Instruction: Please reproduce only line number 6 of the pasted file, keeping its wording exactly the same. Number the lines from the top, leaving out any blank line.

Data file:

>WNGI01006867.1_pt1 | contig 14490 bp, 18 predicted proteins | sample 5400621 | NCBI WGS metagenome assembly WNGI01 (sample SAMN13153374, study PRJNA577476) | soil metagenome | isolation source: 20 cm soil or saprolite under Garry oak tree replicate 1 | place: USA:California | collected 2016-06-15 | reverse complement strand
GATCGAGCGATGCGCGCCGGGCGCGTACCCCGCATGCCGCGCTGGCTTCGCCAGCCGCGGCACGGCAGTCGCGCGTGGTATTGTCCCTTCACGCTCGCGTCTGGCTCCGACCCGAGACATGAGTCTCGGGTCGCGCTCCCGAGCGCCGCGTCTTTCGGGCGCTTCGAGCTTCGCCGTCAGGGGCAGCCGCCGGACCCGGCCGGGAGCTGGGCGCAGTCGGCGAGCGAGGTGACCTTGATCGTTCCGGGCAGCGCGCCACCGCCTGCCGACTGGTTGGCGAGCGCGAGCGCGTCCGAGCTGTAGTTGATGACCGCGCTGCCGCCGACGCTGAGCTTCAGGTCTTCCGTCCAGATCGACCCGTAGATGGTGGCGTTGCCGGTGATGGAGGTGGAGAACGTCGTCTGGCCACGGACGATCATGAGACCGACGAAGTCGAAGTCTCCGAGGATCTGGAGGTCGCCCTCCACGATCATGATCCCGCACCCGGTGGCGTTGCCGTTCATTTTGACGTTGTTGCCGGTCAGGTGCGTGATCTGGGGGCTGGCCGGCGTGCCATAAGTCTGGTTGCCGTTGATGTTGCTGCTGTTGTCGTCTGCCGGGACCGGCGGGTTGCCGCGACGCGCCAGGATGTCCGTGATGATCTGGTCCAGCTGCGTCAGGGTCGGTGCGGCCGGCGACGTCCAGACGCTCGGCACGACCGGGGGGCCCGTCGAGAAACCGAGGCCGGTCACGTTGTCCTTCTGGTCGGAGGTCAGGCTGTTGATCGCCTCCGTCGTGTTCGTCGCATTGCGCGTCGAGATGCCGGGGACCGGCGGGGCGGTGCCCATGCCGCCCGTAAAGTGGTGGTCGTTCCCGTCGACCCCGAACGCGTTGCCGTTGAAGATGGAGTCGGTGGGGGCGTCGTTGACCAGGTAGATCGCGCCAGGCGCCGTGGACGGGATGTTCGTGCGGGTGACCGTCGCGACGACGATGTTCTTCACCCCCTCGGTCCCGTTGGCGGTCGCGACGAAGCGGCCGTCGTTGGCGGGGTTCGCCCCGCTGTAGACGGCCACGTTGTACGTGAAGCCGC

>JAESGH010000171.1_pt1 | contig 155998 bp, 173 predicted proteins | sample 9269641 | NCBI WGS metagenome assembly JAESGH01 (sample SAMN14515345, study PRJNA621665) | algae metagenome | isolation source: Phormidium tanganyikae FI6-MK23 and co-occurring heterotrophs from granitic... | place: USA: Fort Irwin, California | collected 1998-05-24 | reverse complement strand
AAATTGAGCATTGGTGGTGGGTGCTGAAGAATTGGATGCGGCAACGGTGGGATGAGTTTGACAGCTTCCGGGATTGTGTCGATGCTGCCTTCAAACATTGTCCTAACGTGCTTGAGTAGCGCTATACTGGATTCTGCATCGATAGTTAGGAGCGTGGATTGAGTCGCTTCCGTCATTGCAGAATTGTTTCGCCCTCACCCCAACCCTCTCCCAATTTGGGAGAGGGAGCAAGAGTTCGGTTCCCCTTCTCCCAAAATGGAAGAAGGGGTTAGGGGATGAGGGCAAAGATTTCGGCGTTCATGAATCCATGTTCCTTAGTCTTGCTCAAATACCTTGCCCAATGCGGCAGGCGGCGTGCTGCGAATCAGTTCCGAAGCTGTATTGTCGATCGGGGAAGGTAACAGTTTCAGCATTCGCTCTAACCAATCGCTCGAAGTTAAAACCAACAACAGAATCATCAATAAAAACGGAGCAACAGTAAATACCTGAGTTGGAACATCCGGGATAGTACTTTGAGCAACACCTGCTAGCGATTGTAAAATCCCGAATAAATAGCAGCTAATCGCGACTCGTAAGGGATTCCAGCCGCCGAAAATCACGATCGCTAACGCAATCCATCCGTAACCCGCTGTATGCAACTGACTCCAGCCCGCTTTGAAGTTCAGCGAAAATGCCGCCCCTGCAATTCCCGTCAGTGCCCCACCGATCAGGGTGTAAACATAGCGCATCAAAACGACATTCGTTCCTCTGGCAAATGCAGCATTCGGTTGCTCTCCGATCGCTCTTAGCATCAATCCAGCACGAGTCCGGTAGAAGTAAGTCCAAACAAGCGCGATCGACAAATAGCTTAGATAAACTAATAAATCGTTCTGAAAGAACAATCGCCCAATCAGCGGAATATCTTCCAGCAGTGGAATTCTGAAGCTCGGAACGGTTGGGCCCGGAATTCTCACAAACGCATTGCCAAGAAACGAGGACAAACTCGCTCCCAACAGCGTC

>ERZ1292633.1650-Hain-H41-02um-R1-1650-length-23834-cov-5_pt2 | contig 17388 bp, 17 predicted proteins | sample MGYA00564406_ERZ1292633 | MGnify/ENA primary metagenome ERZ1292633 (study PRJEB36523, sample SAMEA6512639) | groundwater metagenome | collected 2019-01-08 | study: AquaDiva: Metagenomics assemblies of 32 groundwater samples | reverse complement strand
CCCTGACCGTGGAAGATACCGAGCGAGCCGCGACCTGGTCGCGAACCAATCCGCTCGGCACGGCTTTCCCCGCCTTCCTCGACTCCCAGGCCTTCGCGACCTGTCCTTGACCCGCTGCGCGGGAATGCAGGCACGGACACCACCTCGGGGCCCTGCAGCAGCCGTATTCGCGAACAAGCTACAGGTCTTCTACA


CCCTGACCGTGGAAGATACCGAGCGAGCCGCGACCTGGTCGCGAACCAATCCGCTCGGCACGGCTTTCCCCGCCTTCCTCGACTCCCAGGCCTTCGCGACCTGTCCTTGACCCGCTGCGCGGGAATGCAGGCACGGACACCACCTCGGGGCCCTGCAGCAGCCGTATTCGCGAACAAGCTACAGGTCTTCTACA